After playing with the instant recording feature, it was time to try out the timer function. Most of you have probably set a VCR timer, and this is very similar.
First you choose if you want to set the recording for once, daily or weekly. Then, you set the date and start and end times. Next, you choose the source you want to be recorded, which can be any input source but will usually be TV and a channel for most people. Once again, I have to mention that I appreciate the fact that you can essentially preview the channel as you pick it on-screen. Finally, you choose the recording quality. I’ve been taping The 4400 and American Chopper for the past two weeks, and it’s worked flawlessly so far. The EP quality has looked okay with both of those shows as well.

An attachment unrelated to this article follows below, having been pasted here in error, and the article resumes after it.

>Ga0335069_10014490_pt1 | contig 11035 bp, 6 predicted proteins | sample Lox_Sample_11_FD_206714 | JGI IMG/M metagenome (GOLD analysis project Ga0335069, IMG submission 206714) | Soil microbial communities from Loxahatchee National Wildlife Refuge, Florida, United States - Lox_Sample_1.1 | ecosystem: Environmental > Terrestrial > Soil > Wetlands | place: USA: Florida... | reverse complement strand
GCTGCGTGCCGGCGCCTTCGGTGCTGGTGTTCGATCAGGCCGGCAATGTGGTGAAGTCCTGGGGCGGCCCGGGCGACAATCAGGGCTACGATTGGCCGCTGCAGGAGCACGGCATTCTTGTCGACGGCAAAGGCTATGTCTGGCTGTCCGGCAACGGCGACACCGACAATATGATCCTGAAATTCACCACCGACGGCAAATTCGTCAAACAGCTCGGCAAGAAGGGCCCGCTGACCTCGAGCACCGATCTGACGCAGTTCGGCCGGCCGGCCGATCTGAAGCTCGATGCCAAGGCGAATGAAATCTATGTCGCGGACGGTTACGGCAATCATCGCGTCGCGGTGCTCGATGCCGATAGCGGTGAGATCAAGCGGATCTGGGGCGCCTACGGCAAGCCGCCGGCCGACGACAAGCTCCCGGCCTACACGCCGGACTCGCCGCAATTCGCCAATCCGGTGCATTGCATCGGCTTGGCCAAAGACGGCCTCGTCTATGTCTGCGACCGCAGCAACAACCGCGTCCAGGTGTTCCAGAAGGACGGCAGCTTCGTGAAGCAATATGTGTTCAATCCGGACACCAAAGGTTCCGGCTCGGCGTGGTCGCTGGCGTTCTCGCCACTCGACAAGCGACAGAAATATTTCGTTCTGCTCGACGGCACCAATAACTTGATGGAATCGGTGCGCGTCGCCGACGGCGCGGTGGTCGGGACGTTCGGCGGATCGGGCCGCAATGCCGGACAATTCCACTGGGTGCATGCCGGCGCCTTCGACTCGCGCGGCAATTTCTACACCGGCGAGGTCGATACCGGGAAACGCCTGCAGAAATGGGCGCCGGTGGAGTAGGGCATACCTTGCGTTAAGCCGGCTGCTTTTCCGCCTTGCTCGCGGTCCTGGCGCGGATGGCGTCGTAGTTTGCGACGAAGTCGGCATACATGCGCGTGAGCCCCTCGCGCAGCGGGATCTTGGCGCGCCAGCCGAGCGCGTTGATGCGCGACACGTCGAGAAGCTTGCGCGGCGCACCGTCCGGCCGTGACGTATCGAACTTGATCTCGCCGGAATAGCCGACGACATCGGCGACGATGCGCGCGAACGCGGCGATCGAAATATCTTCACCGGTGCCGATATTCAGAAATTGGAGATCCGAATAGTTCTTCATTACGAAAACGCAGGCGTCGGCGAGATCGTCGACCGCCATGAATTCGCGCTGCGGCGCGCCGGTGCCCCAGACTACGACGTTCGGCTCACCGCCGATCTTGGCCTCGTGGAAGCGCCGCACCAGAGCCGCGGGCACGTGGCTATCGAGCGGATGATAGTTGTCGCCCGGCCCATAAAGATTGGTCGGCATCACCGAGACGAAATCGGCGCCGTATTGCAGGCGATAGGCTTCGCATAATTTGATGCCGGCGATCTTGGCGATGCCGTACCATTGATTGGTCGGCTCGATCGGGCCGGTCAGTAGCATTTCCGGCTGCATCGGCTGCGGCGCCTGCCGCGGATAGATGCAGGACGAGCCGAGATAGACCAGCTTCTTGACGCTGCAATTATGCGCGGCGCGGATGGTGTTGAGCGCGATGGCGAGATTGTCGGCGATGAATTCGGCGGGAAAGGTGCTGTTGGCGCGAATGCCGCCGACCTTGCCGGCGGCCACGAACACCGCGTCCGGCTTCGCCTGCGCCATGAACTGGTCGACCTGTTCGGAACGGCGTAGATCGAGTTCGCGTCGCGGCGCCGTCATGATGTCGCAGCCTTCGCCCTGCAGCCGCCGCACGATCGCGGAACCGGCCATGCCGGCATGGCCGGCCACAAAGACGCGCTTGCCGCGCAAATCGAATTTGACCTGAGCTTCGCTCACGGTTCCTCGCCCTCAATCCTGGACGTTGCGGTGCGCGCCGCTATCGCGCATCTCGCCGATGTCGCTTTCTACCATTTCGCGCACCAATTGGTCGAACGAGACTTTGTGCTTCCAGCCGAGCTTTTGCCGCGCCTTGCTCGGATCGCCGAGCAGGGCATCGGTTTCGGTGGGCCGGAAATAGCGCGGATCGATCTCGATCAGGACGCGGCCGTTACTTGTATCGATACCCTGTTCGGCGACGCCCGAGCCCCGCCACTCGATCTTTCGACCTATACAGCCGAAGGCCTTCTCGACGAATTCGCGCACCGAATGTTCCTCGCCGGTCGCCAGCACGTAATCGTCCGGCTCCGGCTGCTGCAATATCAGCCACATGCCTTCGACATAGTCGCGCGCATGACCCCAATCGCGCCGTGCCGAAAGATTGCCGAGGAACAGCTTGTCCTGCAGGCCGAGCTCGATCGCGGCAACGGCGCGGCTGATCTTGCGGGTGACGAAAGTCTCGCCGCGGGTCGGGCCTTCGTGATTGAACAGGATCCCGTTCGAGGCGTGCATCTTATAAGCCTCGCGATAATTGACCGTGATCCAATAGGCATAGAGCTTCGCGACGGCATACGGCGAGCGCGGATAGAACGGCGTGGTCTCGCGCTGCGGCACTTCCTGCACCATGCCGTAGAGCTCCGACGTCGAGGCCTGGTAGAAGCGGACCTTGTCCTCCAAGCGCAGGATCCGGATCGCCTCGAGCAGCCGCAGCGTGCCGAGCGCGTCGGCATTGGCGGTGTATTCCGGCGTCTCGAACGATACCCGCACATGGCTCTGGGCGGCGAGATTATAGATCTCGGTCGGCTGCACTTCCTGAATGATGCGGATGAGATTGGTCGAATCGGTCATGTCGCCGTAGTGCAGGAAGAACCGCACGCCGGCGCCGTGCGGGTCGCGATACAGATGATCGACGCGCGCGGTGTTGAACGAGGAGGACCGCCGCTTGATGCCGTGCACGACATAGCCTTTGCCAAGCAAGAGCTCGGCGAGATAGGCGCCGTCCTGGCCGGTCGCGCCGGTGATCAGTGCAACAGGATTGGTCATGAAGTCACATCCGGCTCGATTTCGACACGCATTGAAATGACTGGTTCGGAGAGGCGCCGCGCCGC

After recording a program, a thumbnail list of recorded programs is available for you to choose from. The ‘thumbnail’ of course serves as a preview to what has been recorded. Hopefully, it will be a useful image and not just a commercial or something equally worthless when trying to remember what you have recorded. It all depends on the timing of your timer settings though. At the end of the list, you can see an ‘EMPTY’ title that shows how much time is left on the disc at the given quality setting.
You can also edit the titles of recorded programs and chapters. Lite-On has done a good job of making this simple as well. Check out the pics below to see what the Title Edit screens look like.